Almost 25% more of the patients with focal drug-resistant epilepsy who successfully underwent cortical stimulation to induce electroclinical seizures experienced good outcomes versus poor, suggesting the method’s ability to identify the epileptic generator as reliably as spontaneous seizures.
Carolina Cuello Oderiz, MD
Cortical stimulation may offer a reliable method of identifying the cortical area responsible for the generation of seizures in patients with focal drug-resistant epilepsy, and may also be associated with surgical outcome, according to new findings.
Ultimately, of the more than 100 patients included in the study, a higher percentage of patients (70.5%) who underwent successful cortical stimulation to induce electroclinical seizures experienced good outcomes than those who experienced poor outcomes (47.5%), a statistically significant difference (P =.02).
First author Carolina Cuello Oderiz, MD, Montreal Neurological Institute and Hospital, McGill University, and co-investigators utilized data from 2 tertiary epilepsy centers— Montreal Neurological Institute and Grenoble-Alpes University Hospital—to conduct the study. Overall, 103 patients with epilepsy were included, of which 57.3% (n = 59) had cortical stimulation-induced seizures.
Oderiz and others detailed that cortical stimulation is often used to obtain information on the location and extent of the epileptogenic zone in presurgical investigations. “This study demonstrates that seizures induced by cortical stimulation are a good marker of the epileptogenic zone and therefore are associated with surgical outcome,” they wrote.
Patients were stratified by their surgical outcomes, which were designated by Engel class scores, either as good (Engel class I; n = 44) or poor (Engel class II-IV; n = 59). In total, 31 and 28 patients in the 2 groups, respectively, underwent cortical stimulation.
“Seizure induction by cortical stimulation appears to identify the epileptic generator as reliably as spontaneous seizures do; this finding might lead to a more time-efficient intracranial presurgical investigation of focal epilepsy as the need to record spontaneous seizures is reduced,” Oderiz and colleagues wrote.
To ensure that the induced seizures were, in fact, similar to spontaneous seizures, the analysis was done on the seizure-onset zone (SOZ) on a single-channel basis. The investigators noted that a high correlation was observed between the channels both induced and spontaneous SOZ, building on the results of previous studies which have suggested a resemblance between cortical stimulation-induced seizures and spontaneous seizures.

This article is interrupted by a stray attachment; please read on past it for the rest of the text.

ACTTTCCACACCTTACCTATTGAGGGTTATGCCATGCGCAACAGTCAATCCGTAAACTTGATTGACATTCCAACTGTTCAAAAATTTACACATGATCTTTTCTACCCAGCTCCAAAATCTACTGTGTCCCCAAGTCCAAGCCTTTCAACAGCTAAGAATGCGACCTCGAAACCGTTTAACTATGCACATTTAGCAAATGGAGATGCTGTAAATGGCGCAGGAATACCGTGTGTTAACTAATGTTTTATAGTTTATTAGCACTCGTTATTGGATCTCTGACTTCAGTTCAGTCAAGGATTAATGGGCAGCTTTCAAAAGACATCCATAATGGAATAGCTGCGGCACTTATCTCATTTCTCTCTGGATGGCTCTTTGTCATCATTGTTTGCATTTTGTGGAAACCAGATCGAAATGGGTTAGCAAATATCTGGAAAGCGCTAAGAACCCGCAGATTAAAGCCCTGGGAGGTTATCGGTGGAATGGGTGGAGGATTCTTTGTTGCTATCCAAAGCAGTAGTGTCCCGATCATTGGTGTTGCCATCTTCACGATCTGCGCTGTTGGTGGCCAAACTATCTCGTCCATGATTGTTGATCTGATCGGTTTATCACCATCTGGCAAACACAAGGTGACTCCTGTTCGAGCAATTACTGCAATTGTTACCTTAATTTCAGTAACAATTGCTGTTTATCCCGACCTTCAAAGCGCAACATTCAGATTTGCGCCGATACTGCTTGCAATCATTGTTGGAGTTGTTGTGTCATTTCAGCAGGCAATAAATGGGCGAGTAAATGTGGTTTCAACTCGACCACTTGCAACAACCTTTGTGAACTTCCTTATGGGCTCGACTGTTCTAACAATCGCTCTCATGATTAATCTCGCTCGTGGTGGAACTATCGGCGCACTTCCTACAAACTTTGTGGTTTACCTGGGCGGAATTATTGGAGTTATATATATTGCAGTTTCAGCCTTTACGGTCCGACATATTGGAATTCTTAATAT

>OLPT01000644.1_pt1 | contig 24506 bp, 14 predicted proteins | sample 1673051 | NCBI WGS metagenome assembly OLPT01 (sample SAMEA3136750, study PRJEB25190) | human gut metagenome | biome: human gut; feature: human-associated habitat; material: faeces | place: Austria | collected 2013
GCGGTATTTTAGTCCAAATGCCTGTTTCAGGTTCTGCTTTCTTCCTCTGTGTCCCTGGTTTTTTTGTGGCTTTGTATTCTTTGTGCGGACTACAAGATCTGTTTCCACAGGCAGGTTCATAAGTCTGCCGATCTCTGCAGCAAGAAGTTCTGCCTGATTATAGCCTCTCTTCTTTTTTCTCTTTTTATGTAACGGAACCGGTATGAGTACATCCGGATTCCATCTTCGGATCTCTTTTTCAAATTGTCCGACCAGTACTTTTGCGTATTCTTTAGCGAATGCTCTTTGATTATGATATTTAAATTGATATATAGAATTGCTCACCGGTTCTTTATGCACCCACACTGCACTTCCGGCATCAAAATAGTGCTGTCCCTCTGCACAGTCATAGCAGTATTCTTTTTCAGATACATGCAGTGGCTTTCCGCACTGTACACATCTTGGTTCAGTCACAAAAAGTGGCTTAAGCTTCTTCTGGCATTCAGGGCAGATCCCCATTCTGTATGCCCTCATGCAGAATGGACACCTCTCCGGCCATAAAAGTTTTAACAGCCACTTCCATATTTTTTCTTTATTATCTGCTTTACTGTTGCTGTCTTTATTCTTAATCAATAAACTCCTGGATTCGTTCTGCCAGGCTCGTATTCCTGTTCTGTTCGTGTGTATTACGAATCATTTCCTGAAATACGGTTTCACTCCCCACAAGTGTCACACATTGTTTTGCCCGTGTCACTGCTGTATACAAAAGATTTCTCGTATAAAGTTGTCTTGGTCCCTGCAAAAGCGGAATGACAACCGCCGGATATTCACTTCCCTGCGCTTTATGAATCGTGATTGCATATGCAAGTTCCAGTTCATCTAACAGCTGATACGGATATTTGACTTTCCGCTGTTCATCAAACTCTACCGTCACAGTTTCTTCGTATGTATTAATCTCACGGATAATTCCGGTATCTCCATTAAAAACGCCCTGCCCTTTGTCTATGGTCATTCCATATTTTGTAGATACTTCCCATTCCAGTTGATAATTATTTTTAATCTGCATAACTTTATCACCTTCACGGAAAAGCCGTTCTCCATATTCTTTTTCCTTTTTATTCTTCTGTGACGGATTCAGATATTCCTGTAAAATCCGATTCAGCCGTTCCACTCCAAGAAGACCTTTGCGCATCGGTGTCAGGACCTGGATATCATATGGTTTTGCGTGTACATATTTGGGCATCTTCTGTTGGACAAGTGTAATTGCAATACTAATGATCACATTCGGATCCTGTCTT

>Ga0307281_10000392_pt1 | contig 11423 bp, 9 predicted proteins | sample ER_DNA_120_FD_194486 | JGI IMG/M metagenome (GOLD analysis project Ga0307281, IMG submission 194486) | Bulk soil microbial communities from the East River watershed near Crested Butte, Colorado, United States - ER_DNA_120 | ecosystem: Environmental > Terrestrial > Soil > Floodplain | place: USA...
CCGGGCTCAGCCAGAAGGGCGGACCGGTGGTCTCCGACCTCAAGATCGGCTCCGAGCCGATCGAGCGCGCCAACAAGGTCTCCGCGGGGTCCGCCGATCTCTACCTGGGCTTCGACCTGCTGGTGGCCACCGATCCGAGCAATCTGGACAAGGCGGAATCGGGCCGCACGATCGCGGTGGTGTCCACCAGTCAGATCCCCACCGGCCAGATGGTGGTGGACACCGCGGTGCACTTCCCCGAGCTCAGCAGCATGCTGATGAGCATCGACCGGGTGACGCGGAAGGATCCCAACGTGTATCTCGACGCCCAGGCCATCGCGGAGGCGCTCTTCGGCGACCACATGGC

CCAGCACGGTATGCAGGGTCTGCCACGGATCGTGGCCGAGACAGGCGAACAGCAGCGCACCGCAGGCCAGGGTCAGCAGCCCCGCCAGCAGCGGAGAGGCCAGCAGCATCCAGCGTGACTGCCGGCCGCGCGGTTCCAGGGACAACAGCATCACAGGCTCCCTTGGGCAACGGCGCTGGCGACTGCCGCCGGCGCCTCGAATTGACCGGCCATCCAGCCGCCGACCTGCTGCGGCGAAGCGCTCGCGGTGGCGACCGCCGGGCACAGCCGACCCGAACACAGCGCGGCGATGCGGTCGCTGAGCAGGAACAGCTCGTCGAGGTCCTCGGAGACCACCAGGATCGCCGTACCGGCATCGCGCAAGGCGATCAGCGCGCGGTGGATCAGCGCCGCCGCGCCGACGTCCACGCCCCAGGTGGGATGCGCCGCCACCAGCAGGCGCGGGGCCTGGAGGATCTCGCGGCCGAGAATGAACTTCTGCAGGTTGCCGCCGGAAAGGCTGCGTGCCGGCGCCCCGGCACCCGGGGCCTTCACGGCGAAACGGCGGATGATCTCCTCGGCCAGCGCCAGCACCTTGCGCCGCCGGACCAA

The surgical outcome of each group correlated with the percentage of resected contacts that surrounded the cortical stimulation-informed SOZ of patients. In those with good outcomes, that percentage was 63.2% (range, 0 to 100) compared to 33.3% (range, 0 to 84.6%) in those with poor outcomes (Spearman ρ = 0.38; P = .003).
Similarly, the correlation between the percentage of spontaneous seizure SOZ resected in patients and patients’ good or poor outcomes was significant. Respectively, those percentages were 57.1% (range, 0 to 100) and 32.7% (range, 0 to 100; Spearman ρ = 0.32; P = .002).
Oderiz et al noted that 7 patients had cortical stimulation-induced electroclinical seizures but no spontaneous seizures during the analysis. Surgical outcomes in that group of 7 did not differ from the outcomes of the total group, with 57.1% having good outcomes, compared to 42.7% of the total group (P = .35). This may suggest “that cortical stimulation might be extremely valuable to obtain induced electroclinical seizures and might be used as a substitute for the recording of spontaneous seizures,” they detailed.
Also of note was that a longer period of time since the patients’ most recent seizure was associated with a higher likelihood of inducing seizures. All told more than 24 hours had elapsed for 64.7% of patients, compared to the remaining 27.3% who had experienced a seizure within 24 hours (P = .04).
The group acknowledged some limitations of the study, most notably the exclusion of 65% of the initial 294 patients, due to the need for high-resolution neuroimaging with implanted electrodes and adequate postsurgical imaging and follow-up. Although, the study’s strict criteria, “which required precise co-registration of the neuroimaging, were key to the main outcome,” they wrote.
Oderiz C, von Ellenrieder N, Dubeau F, at al. Association of cortical stimulation-induced seizure with surgical outcome in patients with focal drug-resistant epilepsy. JAMA Neurol. Published online June 10, 2019. doi:10.1001/jamaneurol.2019.1464.